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Aspiiire
Aspiiire

Posted on • Originally published at priiimo.com

Javascript Closures the easy way

Closures in javascript seems a hard topic as it is portrayed by the majority of people, in this simple explanation i will break it down and show you that in reality it is not.

Let's start with a simple well known example:

function createCounter(){
    var i = 0;
    return function(){
        console.log(i++);
    }
}

var x = createCounter();
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In this example i firstly have defined a function createCounter that contains a var definition i initialized to 0 then i return an anonymous function.

Inside this function i simply increment the value of i.

At the end i have defined the variable x that once executed it will contain the returned anonymous function, to clarify it will contain something like this:

function(){
    console.log(i++);
}
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I said "something like this" because it will not only contain the function seen before but it will enclose the i variable, what i mean is that this function will have a reference to the outer scope's previously defined i variable.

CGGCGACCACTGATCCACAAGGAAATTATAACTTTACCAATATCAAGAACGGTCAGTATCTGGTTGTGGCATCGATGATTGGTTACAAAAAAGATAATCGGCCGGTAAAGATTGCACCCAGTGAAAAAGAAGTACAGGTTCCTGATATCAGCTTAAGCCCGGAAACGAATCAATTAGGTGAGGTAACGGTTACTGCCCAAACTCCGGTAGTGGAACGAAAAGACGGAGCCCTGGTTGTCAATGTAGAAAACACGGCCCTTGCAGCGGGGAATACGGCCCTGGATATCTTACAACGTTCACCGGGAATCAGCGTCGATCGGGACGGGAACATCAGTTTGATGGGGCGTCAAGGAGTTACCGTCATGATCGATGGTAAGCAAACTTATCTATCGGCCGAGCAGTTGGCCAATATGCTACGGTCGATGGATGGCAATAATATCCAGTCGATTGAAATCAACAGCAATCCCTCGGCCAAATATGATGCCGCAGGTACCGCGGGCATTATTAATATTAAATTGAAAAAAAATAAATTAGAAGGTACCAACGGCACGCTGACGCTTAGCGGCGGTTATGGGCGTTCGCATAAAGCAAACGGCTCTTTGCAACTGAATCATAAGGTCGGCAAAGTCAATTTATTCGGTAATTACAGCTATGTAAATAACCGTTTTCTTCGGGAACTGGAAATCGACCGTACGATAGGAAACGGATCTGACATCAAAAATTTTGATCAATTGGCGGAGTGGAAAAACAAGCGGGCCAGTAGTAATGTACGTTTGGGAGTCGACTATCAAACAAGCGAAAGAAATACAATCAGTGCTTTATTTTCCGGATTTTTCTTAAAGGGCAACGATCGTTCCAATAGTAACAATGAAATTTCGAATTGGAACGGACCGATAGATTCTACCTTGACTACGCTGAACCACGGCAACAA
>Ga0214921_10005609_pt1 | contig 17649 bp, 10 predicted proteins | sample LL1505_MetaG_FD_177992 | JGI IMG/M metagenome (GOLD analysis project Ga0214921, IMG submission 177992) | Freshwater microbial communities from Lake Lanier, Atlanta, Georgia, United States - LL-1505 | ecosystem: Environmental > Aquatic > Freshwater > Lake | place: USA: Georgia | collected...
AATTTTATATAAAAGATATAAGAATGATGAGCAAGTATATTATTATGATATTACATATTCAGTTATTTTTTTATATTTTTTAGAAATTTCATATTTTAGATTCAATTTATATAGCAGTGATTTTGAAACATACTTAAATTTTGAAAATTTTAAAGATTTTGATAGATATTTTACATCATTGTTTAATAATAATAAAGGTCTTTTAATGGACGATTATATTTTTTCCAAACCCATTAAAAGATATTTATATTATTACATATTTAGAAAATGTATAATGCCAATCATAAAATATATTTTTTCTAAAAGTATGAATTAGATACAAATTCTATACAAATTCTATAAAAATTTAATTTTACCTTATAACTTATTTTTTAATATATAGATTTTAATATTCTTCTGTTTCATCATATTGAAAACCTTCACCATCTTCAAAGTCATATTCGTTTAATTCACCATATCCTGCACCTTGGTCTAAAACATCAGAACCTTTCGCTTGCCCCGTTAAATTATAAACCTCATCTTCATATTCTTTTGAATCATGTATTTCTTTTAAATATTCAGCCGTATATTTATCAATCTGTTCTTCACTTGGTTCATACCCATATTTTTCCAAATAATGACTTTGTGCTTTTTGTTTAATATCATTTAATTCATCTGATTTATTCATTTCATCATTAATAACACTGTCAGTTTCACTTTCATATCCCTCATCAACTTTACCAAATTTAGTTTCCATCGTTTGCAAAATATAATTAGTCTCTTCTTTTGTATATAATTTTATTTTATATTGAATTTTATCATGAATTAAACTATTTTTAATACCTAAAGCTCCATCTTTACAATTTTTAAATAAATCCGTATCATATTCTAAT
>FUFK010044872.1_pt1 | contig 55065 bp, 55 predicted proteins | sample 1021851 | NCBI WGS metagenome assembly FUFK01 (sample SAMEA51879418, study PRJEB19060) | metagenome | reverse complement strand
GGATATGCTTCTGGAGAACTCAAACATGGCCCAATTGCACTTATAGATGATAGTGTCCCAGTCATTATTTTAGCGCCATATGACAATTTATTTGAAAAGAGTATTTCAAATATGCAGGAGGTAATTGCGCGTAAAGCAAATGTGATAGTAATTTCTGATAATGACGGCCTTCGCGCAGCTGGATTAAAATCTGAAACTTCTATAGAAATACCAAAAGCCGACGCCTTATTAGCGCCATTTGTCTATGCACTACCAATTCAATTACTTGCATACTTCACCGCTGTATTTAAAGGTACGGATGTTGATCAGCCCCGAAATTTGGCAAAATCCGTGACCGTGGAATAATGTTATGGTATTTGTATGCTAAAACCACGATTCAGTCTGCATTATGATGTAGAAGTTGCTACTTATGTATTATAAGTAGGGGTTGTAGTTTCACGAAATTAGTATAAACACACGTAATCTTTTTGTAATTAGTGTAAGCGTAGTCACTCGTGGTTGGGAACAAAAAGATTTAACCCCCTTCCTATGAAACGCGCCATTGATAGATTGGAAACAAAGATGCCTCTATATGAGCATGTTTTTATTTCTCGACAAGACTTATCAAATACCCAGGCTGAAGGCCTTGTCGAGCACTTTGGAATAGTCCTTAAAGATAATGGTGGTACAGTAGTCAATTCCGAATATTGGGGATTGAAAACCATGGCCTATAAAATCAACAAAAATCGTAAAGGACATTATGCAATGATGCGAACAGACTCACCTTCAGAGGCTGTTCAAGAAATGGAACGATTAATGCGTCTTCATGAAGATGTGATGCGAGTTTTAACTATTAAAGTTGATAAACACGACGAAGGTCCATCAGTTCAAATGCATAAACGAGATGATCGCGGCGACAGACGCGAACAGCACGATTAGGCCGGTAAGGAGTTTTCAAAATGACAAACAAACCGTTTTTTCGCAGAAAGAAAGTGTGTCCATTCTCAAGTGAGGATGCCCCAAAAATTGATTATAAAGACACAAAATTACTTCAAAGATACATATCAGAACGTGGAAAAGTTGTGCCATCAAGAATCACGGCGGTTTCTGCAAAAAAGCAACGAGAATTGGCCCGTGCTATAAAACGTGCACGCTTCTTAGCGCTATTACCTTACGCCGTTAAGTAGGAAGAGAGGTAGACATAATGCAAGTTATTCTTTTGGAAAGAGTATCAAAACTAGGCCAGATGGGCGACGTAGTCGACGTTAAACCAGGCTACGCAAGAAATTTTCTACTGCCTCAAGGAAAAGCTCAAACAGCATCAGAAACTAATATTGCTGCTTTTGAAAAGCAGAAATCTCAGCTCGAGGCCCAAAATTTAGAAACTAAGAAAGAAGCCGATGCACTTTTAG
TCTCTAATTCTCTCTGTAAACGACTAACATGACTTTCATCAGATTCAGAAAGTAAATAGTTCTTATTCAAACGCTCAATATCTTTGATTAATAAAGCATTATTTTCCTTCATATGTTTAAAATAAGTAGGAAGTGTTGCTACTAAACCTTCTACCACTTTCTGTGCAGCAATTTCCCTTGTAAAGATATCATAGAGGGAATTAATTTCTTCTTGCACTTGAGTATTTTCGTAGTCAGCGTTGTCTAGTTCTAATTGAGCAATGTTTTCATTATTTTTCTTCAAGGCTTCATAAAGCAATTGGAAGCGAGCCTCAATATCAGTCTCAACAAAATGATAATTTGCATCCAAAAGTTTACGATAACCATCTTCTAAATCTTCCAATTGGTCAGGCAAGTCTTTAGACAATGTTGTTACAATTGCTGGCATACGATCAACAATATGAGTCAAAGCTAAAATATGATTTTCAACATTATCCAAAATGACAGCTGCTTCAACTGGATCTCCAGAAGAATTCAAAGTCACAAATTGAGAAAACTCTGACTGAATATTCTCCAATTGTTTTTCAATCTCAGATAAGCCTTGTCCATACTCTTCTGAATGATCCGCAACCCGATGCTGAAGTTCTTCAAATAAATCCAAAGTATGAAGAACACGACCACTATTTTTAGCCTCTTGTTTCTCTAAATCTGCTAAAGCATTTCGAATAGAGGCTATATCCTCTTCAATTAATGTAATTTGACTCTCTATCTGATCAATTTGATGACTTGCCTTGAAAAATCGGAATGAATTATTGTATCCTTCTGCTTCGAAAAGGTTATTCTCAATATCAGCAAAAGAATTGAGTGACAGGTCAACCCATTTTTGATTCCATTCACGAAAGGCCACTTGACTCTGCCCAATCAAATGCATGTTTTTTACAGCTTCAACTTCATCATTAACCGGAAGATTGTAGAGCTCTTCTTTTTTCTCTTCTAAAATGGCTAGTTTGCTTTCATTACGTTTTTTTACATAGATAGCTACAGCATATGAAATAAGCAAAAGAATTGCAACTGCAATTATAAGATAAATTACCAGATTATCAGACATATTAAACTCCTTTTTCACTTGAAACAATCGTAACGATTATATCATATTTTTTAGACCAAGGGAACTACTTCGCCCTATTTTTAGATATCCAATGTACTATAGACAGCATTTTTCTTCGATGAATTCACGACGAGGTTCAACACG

Now... What happens when we execute the x variable? It prints out the value 0, 1, 2, 3.... but the strange thing is that it remembers the state of the i variable and it increments it, well, this feature it's the so called closure.

You have access from your function to the outer scope to a reference of i, if you see the definition given in the Javascript MDN you will see that fits in perfectly:

Another example

Let's do another example, this time i will add a new little little difference:

function createCounter(){
    var i = 0;
    var m = 5;
    return function(){
        console.log(i++);
    }
}
var x = createCounter();
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If we execute this example you will see that inside the x variable enclosed in you have only the i variable and you can't see the m variable; That means that you have only enclosed the used variables.

To try this typeΒ console.dir(x)

I hope that in this breaf explanation i have clarified a lot of misconceptions about closures.

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